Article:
jpete wrote:I want to first thank Dr. Gythiel for encouraging his Medieval History class to read the Stoics. I must confess with embarrassment that, as a Christian, I wasn't sure if the Stoics were something I should read. Dr. Gythiel was correct in saying everyone should read the stoics, especially Christians. The books I have read by the Roman stoics (Seneca and Marcus Aurelius) have really improved my life and my faith. However, I don't want to get into religion. What I am curious about is was Marcus Aurelius a good stoic? I have read (in English I'm afraid) and thoroughly enjoyed his book of stoic philosophy. However, it is hard for me to believe that a man of such power could even think so humbly let alone act in accordance with these stoic beliefs. I've read that Seneca struggled greatly with balancing his power with the ideals of Stoicism. Was Emperor Aurelius true to his philosophy or did he talk the talk but not walk the walk? I'm afraid these aren't the kinds of questions historians care to answer since it has nothing to do with conquering Europe. Any learned opinion would be greatly appreciated. [/u]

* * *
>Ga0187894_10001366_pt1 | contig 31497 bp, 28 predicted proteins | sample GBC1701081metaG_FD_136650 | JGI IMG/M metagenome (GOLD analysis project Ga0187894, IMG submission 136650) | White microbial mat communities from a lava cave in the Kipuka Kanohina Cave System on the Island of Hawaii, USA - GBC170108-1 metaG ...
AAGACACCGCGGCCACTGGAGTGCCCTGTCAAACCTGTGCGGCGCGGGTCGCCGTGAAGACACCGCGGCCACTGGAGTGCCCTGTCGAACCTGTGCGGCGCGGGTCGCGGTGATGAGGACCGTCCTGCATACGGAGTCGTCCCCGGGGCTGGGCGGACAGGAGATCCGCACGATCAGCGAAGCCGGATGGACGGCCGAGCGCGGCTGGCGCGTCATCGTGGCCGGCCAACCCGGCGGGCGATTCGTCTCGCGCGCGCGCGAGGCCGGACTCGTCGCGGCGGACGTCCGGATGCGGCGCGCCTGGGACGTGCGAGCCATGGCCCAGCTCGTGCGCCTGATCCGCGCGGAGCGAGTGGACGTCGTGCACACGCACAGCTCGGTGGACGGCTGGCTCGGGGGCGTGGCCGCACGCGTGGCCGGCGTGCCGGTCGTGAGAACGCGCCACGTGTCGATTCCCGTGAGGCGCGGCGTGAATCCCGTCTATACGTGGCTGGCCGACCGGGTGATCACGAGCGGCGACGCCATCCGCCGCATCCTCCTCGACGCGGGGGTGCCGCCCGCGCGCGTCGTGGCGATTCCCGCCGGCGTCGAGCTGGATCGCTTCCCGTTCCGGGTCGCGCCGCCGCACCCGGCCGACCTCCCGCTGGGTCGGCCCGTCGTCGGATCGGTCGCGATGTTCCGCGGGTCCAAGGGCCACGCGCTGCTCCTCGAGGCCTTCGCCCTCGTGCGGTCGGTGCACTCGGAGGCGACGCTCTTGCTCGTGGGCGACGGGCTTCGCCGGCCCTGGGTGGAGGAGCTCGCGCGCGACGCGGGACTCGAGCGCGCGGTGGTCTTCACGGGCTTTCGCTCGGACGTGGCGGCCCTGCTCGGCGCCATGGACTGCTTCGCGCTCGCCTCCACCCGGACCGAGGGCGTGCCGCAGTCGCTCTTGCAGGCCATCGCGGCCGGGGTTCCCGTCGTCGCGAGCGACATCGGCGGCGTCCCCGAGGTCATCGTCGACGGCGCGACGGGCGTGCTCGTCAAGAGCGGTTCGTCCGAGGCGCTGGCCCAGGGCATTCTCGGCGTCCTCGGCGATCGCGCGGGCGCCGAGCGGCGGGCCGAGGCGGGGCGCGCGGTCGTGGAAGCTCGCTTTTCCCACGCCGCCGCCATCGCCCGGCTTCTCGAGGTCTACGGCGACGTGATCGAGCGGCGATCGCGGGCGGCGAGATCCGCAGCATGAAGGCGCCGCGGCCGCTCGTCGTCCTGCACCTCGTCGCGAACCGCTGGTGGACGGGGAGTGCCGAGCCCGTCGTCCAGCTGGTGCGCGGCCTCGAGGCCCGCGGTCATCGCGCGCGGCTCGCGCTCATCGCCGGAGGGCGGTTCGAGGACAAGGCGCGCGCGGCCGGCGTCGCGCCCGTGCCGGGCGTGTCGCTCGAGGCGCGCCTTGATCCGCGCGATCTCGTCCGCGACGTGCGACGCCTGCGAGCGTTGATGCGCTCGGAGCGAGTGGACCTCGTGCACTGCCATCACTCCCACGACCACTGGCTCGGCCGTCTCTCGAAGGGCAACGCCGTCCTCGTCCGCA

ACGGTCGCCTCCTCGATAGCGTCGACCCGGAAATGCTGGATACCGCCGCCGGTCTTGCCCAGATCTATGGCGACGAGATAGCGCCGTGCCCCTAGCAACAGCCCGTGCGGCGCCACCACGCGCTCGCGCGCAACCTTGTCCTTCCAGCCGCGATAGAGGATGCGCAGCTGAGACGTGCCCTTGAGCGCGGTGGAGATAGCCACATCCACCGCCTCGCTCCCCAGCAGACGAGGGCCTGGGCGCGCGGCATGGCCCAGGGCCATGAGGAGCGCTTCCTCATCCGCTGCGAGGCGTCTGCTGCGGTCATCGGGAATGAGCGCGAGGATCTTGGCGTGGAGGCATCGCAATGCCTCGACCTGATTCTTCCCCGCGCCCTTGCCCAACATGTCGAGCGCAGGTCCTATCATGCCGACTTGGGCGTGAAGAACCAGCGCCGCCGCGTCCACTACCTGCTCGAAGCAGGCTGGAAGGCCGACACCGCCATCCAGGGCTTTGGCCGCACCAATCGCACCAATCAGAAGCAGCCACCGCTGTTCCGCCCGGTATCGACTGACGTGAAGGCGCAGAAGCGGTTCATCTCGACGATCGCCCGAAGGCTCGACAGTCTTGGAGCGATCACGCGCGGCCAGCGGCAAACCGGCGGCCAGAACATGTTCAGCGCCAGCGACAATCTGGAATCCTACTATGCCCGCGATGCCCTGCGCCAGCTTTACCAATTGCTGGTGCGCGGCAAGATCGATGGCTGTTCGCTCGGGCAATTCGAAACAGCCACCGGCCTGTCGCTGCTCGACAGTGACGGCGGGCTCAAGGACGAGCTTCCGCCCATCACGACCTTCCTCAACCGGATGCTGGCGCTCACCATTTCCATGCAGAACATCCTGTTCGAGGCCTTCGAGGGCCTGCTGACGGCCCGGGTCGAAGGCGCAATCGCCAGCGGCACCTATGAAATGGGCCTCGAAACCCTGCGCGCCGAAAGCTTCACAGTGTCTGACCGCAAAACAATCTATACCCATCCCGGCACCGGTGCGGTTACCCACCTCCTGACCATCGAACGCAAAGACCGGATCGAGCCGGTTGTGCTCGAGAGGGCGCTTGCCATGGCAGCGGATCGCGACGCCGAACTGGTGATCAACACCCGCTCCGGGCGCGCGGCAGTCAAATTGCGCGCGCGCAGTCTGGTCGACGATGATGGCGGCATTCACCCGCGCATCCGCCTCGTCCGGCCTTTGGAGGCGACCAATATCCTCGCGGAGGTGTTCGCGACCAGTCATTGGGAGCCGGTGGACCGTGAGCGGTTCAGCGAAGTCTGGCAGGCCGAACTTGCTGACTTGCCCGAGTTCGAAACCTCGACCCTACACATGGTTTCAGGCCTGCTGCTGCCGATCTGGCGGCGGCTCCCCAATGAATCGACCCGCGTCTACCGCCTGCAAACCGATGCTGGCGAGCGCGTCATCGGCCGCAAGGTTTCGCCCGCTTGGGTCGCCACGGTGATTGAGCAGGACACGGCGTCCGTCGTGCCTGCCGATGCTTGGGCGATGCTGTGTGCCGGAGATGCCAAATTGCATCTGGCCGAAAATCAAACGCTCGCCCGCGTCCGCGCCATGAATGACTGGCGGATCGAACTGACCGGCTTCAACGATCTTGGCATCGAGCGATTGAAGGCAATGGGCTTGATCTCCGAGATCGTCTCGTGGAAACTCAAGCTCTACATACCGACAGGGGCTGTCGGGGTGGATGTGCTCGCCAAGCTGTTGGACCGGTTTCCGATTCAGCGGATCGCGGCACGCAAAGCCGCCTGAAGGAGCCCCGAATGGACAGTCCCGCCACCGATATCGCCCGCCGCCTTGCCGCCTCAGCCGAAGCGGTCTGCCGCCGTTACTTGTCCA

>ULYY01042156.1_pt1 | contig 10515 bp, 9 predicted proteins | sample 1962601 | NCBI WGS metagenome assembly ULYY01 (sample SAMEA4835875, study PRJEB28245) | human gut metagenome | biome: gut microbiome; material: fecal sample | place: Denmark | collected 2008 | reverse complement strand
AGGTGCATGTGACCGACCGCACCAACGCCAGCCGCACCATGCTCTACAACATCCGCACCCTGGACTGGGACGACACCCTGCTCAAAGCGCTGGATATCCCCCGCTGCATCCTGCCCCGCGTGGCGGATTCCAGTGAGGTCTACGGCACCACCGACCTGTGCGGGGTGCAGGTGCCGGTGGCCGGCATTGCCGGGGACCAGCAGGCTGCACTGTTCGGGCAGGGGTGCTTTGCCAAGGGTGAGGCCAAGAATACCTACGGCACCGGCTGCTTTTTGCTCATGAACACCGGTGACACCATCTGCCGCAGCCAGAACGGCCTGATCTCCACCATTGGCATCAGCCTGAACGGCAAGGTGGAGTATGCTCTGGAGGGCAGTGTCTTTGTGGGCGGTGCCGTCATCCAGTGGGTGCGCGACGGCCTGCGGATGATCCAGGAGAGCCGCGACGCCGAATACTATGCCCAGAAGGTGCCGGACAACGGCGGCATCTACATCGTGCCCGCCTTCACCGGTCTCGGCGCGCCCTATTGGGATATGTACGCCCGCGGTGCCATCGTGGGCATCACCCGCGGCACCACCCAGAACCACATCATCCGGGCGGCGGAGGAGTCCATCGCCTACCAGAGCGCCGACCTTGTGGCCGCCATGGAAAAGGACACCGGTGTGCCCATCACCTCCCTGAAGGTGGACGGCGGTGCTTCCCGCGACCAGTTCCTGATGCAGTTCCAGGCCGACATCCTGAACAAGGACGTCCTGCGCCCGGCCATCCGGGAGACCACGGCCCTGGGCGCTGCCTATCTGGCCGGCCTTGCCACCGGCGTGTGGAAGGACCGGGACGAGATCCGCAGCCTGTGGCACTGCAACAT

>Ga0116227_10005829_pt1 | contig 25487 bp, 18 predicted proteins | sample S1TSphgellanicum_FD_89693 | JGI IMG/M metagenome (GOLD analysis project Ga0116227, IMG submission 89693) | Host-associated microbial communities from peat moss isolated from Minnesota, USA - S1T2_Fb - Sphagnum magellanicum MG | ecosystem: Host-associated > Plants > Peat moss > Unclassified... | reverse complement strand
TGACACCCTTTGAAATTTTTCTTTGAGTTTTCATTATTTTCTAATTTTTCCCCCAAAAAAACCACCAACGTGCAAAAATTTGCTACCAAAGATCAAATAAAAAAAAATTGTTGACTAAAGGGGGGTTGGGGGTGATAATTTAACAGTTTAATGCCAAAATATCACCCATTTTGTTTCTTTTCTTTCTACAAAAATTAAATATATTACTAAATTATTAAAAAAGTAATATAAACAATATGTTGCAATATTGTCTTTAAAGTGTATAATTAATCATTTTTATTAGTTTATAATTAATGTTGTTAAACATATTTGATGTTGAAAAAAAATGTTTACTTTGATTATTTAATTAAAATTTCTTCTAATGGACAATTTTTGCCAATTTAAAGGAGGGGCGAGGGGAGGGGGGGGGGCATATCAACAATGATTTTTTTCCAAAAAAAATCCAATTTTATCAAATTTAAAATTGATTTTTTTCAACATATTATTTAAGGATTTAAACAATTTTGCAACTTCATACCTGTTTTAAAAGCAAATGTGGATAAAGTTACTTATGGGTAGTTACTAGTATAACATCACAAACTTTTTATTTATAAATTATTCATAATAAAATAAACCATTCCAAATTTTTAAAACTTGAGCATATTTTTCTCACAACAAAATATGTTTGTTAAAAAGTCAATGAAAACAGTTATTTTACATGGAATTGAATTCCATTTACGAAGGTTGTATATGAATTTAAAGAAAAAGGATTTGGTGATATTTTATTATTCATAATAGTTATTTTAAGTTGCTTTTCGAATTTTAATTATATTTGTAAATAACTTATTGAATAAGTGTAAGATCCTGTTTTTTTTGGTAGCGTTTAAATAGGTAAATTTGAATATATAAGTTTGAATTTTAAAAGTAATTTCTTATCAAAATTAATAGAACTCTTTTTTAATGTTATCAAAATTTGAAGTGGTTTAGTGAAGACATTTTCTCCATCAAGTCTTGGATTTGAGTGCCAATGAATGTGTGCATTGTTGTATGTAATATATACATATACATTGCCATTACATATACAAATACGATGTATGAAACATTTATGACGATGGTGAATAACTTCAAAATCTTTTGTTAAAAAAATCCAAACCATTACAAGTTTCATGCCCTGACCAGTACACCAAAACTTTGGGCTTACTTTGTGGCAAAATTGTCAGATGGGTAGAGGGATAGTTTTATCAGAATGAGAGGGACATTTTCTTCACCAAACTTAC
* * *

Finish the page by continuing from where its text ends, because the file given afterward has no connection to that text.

He was true to his philosophy that is why he remained sane although he possessed so much power. Many emperors were not that successful.

Marc Aurel put the finishing touches to Stoic philosophy. He is part of that.

A heathen stoic (Vlassis Rassias) said that stoicism and epicureanism help to lead a practical life.
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stoicism

Postby Turendil » Fri Jan 26, 2007 4:11 am

The stoic philosophies are interesting for two reasons. First is that (in my humble opinion) the stoic philosophy of "do your duty and go your way" represents the best attempt by any philosophic school to establish a humanistic creed based on rational inquiry. I believe that the best example of this comes when marcus is adressing himself (I think in book three of the meditations) when he says "consider what type of man thou art, a little blood a little mucus and the ruling reason."

The second reason I consider the stoics to be fascinating is their conception of the logos married with heraclitus's idea of fire as first principle. The logos or ruling reason in stoic philosophy governed all things, and once a man mastered the logos or reason within himself there was no reason (no pun inteded) that he could not subsequently master the world. This conception of the logos in christian theology finds it's fullest expression in the gospel of john (forgive the bad greek I will take it up next year) where the writer says "en archae en ho logos tone prostione theon" or again in imperfect latin in principio erat verbum et verbum erat deum. In the begining was the word and the word was with god and the word was god.